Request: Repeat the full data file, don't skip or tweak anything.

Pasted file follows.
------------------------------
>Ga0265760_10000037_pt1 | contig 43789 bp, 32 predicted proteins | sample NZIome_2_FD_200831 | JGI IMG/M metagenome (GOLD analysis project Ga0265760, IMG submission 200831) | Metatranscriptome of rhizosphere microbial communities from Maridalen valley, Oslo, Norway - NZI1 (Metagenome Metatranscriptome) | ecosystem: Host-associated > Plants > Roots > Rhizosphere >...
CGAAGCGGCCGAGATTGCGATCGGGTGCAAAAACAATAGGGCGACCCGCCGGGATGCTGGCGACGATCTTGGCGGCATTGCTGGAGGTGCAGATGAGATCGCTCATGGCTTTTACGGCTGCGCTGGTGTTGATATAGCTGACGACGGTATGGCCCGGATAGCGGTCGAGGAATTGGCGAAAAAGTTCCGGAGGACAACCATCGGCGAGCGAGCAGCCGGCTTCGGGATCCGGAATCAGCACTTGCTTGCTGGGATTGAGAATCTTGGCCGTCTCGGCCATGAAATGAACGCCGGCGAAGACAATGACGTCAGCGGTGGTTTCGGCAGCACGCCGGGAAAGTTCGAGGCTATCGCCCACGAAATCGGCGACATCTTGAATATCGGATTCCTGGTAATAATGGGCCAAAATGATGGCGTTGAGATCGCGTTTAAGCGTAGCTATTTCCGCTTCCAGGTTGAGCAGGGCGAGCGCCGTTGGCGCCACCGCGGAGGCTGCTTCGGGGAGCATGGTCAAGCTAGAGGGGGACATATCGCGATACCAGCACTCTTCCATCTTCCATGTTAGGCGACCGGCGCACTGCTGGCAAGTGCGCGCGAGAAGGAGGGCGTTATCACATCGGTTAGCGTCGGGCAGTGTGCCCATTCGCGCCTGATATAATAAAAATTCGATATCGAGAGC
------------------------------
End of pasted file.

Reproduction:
>Ga0265760_10000037_pt1 | contig 43789 bp, 32 predicted proteins | sample NZIome_2_FD_200831 | JGI IMG/M metagenome (GOLD analysis project Ga0265760, IMG submission 200831) | Metatranscriptome of rhizosphere microbial communities from Maridalen valley, Oslo, Norway - NZI1 (Metagenome Metatranscriptome) | ecosystem: Host-associated > Plants > Roots > Rhizosphere >...
CGAAGCGGCCGAGATTGCGATCGGGTGCAAAAACAATAGGGCGACCCGCCGGGATGCTGGCGACGATCTTGGCGGCATTGCTGGAGGTGCAGATGAGATCGCTCATGGCTTTTACGGCTGCGCTGGTGTTGATATAGCTGACGACGGTATGGCCCGGATAGCGGTCGAGGAATTGGCGAAAAAGTTCCGGAGGACAACCATCGGCGAGCGAGCAGCCGGCTTCGGGATCCGGAATCAGCACTTGCTTGCTGGGATTGAGAATCTTGGCCGTCTCGGCCATGAAATGAACGCCGGCGAAGACAATGACGTCAGCGGTGGTTTCGGCAGCACGCCGGGAAAGTTCGAGGCTATCGCCCACGAAATCGGCGACATCTTGAATATCGGATTCCTGGTAATAATGGGCCAAAATGATGGCGTTGAGATCGCGTTTAAGCGTAGCTATTTCCGCTTCCAGGTTGAGCAGGGCGAGCGCCGTTGGCGCCACCGCGGAGGCTGCTTCGGGGAGCATGGTCAAGCTAGAGGGGGACATATCGCGATACCAGCACTCTTCCATCTTCCATGTTAGGCGACCGGCGCACTGCTGGCAAGTGCGCGCGAGAAGGAGGGCGTTATCACATCGGTTAGCGTCGGGCAGTGTGCCCATTCGCGCCTGATATAATAAAAATTCGATATCGAGAGC